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Any one out there have any archery calculations or formula for calculation anything to do with archery
(Arrow weight, FOC, Draw length, Bow energy, Arrow trajectory, etc).
I would like to compile a full collection of math formula to provide to members
So we could understand how and why it works.

Thanks
MAD
:confused: :)
 

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The following is a formula that gives arrow FOC in percent, as a function of component weights and some standard measurements.

FOC = 50*(2*df*wf-l*(wb+wf-wi+wn-wp)+dn*(wb+wf+wi+wp+l*mu))/((dn+l)*(wb+wf+wi+wn+wp+l*mu)),

where wp is the weight of the point, wi is the weight of the point insert, mu is the weight per unit length of the bare shaft, l is the length of the bare shaft, wf is the total weight of the fletching, df is the distance from the nock end of the bare shaft to the center of mass of the fletching, wb is the weight of the nock bushing (or pin), wn is the weight of the nock, and dn is the distance between the string position in the nock and the beginning of the shaft proper.

This formula was developed using the principles of statics, namely the summation of moments about some arbitrary point. The general procedure is fully explained in any engineering statics text.

The formula is good for field points and other points that have their center of mass near the end of the shaft. FOC for broadheads would be slightly different.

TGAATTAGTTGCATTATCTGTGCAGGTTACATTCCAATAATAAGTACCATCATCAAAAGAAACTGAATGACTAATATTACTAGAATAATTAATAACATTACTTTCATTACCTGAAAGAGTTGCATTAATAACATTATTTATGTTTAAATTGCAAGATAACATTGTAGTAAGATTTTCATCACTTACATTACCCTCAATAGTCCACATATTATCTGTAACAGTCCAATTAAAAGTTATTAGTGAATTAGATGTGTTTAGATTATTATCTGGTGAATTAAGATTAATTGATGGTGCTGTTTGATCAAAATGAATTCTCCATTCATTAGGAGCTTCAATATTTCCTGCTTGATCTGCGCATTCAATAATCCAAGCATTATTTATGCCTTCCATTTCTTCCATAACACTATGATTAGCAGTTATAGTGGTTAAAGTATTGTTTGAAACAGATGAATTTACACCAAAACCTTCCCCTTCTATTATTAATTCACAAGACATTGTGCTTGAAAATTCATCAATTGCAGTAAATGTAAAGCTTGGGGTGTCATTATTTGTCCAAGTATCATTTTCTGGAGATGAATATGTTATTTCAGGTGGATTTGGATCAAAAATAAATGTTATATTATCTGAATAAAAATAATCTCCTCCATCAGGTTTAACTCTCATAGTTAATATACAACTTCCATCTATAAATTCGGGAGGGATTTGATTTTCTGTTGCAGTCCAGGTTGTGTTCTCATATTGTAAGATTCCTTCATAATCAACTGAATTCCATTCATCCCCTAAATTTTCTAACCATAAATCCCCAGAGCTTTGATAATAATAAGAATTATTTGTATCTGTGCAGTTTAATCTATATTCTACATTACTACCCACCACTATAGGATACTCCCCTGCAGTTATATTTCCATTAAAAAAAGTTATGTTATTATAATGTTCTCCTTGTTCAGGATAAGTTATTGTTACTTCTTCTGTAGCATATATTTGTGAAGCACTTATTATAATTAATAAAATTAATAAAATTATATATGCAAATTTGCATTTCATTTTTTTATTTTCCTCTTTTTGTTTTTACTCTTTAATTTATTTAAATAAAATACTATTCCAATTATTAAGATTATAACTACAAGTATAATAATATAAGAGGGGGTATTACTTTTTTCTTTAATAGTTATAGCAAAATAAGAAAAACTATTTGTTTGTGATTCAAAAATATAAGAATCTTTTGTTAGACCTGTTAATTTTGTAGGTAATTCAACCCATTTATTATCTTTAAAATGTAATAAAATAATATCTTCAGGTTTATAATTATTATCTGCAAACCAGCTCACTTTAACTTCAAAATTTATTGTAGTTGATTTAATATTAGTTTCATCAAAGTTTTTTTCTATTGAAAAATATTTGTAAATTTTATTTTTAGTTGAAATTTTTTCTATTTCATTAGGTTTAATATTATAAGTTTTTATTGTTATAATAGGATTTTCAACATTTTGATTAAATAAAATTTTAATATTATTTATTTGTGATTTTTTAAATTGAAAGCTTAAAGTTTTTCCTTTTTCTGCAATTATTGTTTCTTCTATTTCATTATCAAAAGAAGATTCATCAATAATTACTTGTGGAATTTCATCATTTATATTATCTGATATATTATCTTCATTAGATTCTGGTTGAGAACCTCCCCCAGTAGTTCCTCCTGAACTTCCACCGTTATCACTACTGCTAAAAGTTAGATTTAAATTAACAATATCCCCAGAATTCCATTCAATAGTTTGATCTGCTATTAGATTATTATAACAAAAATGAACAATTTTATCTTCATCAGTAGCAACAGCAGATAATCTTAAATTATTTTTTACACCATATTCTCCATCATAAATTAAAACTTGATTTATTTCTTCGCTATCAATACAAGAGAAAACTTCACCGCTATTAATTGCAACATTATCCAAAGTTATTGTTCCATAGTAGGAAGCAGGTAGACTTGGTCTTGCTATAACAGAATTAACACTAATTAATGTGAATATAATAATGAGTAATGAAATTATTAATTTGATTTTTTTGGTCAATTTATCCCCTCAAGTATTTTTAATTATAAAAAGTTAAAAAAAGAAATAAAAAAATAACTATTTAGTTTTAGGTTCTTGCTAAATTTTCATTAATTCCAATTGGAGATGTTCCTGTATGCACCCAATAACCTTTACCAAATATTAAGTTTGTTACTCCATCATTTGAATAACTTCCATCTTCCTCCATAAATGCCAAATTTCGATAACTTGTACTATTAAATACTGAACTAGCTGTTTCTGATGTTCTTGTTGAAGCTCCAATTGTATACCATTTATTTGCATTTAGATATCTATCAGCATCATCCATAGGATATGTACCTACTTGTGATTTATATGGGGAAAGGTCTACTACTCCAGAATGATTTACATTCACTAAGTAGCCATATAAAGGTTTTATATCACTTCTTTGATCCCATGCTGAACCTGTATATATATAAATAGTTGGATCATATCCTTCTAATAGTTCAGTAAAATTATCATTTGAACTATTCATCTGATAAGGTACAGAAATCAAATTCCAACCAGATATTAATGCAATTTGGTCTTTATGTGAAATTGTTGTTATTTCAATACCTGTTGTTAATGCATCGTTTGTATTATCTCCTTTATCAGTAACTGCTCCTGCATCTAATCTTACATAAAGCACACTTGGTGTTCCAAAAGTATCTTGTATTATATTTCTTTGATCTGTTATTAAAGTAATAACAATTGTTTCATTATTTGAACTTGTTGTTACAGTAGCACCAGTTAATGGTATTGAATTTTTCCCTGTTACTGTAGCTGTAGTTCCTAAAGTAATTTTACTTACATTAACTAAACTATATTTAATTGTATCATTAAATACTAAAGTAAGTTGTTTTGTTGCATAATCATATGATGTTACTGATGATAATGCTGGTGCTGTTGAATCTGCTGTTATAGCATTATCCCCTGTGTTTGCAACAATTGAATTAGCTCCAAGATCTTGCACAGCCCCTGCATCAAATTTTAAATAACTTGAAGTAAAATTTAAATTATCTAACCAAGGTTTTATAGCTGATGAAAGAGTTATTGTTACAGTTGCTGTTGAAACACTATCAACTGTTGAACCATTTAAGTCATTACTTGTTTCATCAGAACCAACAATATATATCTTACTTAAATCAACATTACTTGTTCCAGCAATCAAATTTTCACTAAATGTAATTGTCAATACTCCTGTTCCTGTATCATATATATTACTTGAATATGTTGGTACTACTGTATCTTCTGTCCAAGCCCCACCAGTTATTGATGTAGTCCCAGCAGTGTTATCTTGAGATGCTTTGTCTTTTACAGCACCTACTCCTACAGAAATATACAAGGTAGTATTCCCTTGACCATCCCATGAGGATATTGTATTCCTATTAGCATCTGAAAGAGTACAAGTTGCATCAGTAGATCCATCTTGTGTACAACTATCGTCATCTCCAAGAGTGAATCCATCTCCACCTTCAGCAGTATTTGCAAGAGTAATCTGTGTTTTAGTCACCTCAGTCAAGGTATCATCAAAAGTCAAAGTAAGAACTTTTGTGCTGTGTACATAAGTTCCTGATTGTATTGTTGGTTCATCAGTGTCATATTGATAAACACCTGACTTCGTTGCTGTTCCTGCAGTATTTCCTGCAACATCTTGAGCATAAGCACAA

The formula is most conveniently implemented using a spreadsheet or programmable calculator. A pretty decent (and free) spreadsheet is available at: www.openoffice.org.

Scott

PS: you can use any units (grams, grains, inches, mm, whatever) so long as you don't mix them. For example, arrow weight in grains per inch will give a bad FOC if used with point weight in grams of arrow length in mm.
 

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Occam's Razor
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There is an article in the current issue of "Archery Focus" on "cant" and why it works etc. Not sure it's a pure math equation, but it played a role.

I am sure that the makers of the archery software programs could fill your boots with plenty of them..........ck
 

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The book...

The Physical Laws of Archery, by T.L. Liston

...has what you're looking for. Many of the formulas are for arrow flight without friction or drag, but can be modified to incorporate that if you so desire. There is also a pretty god explanation on force draw curves and how bows store energy.
 
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